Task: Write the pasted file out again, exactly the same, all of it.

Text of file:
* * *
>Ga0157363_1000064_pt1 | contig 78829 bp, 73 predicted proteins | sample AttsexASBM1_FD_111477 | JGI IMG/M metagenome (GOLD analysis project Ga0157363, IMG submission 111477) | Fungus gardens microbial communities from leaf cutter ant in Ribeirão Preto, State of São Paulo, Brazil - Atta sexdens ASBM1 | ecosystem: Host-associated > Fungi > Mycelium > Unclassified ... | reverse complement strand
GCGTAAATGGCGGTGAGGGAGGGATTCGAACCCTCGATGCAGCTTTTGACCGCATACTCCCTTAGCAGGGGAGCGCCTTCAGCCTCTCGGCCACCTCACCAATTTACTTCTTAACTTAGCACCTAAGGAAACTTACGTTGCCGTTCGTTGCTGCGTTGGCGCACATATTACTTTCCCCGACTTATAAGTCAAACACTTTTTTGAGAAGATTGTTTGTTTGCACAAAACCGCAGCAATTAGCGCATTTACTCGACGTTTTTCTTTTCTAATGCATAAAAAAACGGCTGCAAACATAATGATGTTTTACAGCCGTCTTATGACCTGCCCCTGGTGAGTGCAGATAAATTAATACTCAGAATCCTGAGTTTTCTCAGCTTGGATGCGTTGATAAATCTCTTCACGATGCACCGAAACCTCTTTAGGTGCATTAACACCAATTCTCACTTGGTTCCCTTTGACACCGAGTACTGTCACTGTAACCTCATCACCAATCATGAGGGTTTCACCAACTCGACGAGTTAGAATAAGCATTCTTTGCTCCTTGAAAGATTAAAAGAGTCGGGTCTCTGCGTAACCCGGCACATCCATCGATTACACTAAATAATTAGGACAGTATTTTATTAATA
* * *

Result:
>Ga0157363_1000064_pt1 | contig 78829 bp, 73 predicted proteins | sample AttsexASBM1_FD_111477 | JGI IMG/M metagenome (GOLD analysis project Ga0157363, IMG submission 111477) | Fungus gardens microbial communities from leaf cutter ant in Ribeirão Preto, State of São Paulo, Brazil - Atta sexdens ASBM1 | ecosystem: Host-associated > Fungi > Mycelium > Unclassified ... | reverse complement strand
GCGTAAATGGCGGTGAGGGAGGGATTCGAACCCTCGATGCAGCTTTTGACCGCATACTCCCTTAGCAGGGGAGCGCCTTCAGCCTCTCGGCCACCTCACCAATTTACTTCTTAACTTAGCACCTAAGGAAACTTACGTTGCCGTTCGTTGCTGCGTTGGCGCACATATTACTTTCCCCGACTTATAAGTCAAACACTTTTTTGAGAAGATTGTTTGTTTGCACAAAACCGCAGCAATTAGCGCATTTACTCGACGTTTTTCTTTTCTAATGCATAAAAAAACGGCTGCAAACATAATGATGTTTTACAGCCGTCTTATGACCTGCCCCTGGTGAGTGCAGATAAATTAATACTCAGAATCCTGAGTTTTCTCAGCTTGGATGCGTTGATAAATCTCTTCACGATGCACCGAAACCTCTTTAGGTGCATTAACACCAATTCTCACTTGGTTCCCTTTGACACCGAGTACTGTCACTGTAACCTCATCACCAATCATGAGGGTTTCACCAACTCGACGAGTTAGAATAAGCATTCTTTGCTCCTTGAAAGATTAAAAGAGTCGGGTCTCTGCGTAACCCGGCACATCCATCGATTACACTAAATAATTAGGACAGTATTTTATTAATA